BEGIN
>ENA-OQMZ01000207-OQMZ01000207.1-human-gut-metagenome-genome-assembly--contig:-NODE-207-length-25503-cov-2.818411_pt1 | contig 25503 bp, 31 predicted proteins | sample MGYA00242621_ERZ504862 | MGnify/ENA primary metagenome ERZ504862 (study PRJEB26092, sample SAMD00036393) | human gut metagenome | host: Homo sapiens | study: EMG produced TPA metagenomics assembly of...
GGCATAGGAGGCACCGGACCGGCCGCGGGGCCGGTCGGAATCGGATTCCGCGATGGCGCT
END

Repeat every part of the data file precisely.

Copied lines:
>ENA-OQMZ01000207-OQMZ01000207.1-human-gut-metagenome-genome-assembly--contig:-NODE-207-length-25503-cov-2.818411_pt1 | contig 25503 bp, 31 predicted proteins | sample MGYA00242621_ERZ504862 | MGnify/ENA primary metagenome ERZ504862 (study PRJEB26092, sample SAMD00036393) | human gut metagenome | host: Homo sapiens | study: EMG produced TPA metagenomics assembly of...
GGCATAGGAGGCACCGGACCGGCCGCGGGGCCGGTCGGAATCGGATTCCGCGATGGCGCT